Section 7. (John 21:20-25.)

John completing the interval till the coming of Christ.

We come now to the Lord's words as to John, which have for us a deeper concern. Peter, turning about, sees John following; and with a natural, but perhaps too merely human interest, asks, "Lord, and what as to this man?" He answers, "If I will that he tarry till I come, what is that to thee? Follow thou Me." This saying, we learn, though put only in the form of a question, was taken by the disciples as intimating that that disciple therefore would not die; but that this was not really what the Lord had said. The apostle who writes this, and of whom it is written, knew apparently no more than the rest: he simply guards against what might be a misconception. That is impossible now; but it leaves the question for us still, what then did the Lord mean? Was it only a rebuke to Peter? Either it is that, or there must be, one would say, some way by which John could live on, other than personally, and which may explain the mysterious words.

It is simple enough to say that John lives on in his writings. But then it might be urged, that is only what all the inspired writers will; still it cannot but come to mind that, in fact, John's writings not only predict circumstantially the Lord's return, but stretch over all the intervening time till then. While he does not take us up into heaven, as Paul does, and show us our place in the glorified Man up there, yet all the more he seems to abide with the people of God on earth until dhrist's return, as a human presence watching and caring for them. John may be thus truly said to be waiting with those on earth for his absent Lord in a way in which we could not speak of any other inspired writer.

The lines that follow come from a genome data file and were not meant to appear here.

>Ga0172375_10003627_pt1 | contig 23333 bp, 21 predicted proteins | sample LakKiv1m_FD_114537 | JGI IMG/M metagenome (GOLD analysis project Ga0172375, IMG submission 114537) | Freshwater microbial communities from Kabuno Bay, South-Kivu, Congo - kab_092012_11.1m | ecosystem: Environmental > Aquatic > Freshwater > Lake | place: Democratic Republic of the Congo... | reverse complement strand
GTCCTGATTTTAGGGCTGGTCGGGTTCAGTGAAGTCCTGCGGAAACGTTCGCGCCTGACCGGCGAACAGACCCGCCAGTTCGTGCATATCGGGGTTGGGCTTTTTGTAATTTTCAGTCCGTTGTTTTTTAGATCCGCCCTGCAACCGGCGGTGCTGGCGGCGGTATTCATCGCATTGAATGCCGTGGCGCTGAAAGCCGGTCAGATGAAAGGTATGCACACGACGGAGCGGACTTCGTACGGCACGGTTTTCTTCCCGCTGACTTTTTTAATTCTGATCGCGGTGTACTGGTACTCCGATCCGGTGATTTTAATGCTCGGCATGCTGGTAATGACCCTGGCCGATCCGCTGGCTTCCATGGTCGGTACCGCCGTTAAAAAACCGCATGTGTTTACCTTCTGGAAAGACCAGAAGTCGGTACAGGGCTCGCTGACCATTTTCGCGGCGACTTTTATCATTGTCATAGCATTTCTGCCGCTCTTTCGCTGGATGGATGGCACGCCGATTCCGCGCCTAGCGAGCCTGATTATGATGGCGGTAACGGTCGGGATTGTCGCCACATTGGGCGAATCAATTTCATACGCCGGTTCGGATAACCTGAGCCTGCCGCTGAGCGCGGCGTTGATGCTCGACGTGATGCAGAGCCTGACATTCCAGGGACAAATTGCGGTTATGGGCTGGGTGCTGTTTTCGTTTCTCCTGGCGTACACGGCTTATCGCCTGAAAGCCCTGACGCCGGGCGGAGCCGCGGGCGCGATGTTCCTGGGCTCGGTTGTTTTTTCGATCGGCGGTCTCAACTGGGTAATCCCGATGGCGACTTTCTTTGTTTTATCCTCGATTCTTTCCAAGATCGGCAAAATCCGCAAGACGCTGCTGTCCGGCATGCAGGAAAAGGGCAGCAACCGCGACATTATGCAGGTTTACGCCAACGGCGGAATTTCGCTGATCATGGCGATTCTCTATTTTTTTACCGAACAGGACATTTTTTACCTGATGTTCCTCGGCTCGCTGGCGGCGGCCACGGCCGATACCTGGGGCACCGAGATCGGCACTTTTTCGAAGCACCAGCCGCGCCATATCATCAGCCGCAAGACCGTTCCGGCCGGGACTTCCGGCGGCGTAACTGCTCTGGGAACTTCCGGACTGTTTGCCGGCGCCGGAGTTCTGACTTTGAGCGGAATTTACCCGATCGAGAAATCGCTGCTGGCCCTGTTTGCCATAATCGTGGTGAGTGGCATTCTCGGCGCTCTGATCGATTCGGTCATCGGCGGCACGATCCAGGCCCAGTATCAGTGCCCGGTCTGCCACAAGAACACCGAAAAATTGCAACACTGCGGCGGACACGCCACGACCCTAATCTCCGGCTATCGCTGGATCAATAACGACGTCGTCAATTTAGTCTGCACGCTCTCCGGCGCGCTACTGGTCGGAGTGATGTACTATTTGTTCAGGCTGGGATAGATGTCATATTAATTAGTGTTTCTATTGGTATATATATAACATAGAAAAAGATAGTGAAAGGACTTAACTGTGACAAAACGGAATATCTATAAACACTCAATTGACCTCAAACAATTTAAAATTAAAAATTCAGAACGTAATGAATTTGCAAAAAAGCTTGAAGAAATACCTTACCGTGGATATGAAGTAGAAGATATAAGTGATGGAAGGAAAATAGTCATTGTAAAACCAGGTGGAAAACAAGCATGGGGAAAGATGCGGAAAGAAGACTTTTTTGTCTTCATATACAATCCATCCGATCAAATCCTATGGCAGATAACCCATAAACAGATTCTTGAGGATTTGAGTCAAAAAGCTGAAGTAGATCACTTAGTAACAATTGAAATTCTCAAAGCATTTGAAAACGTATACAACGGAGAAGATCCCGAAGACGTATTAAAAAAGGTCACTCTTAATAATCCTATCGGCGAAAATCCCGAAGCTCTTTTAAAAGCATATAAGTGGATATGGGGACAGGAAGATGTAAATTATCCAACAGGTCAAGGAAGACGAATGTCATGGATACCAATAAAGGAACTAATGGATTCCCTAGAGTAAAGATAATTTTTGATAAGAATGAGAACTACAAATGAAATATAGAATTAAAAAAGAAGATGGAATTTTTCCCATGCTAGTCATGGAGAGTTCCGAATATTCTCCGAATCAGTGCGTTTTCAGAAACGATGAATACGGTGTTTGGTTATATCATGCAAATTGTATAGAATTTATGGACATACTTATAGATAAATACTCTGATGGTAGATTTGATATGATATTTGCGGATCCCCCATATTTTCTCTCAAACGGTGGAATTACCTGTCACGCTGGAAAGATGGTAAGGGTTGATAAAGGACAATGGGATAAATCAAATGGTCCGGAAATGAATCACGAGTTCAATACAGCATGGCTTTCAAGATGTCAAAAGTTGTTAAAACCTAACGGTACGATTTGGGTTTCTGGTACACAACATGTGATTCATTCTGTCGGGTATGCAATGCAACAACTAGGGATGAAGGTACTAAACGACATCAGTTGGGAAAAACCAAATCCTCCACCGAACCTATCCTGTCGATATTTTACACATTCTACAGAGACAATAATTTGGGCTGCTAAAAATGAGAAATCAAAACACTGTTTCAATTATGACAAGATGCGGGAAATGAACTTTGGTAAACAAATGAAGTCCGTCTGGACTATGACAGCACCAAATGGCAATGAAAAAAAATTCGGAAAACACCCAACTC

Even his epistles declare the last time to be here, and while watching over the development of the life (which is, as we know, his great subject) in babes, young men, and fathers, gives them instruction as to Antichrist. His doctrine, in the Gospel and epistles, is a connecting link between Paul on the one hand, and those who treat of the practical walk, as do the writers of the other General Epistles. But he fills this, as no other, with the personal glory of Christ, the Only-begotten Son in the bosom of the Father.

He is thus really a conservative presence: binding Scripture and the brotherhood of Christians also into a unity that is power to "abide," — a favorite word of his, and which the Lord uses as to himself. We need not wonder to read upon his golden belt the words which most of all are fundamental to a unity of life, a living unity, —

Light, and Love!

The apostle closes his Gospel with another reminder of the inadequacy of all human words to tell out His glory, of whom he has been speaking. If it were attempted to tell out all, the world would be unable to contain the books that would be written. It would be an impracticable load to lift, rather than a help to clearer apprehension. How thankful we may be for the moderation that has compressed what would be really blessing to us into such a moderate compass! which yet, as we all must know, develops into whatever largeness we may have capacity for. Our Bibles are thus the same, and quite manageable by any. On the other hand, are we burning to know more? we may go on without any limit, except that which our little faith or heart may impose. May God awaken our hearts to test for themselves the expansive power of Scripture, and whether we can find a limit anywhere! Like the inconceivable immensity of the heavens, ever increasing as the power of vision is lengthened, we go on to find that the further we go only the more does the thought of infinity rise upon us; but this infinity is filled with an Infinite Presence; in every leaf-blade, in every atom, yet transcending all His works; and "to us there is but one God, the Father, of whom are all things, and we for Him; and one Lord, Jesus Christ, by whom are all things, and we by Him."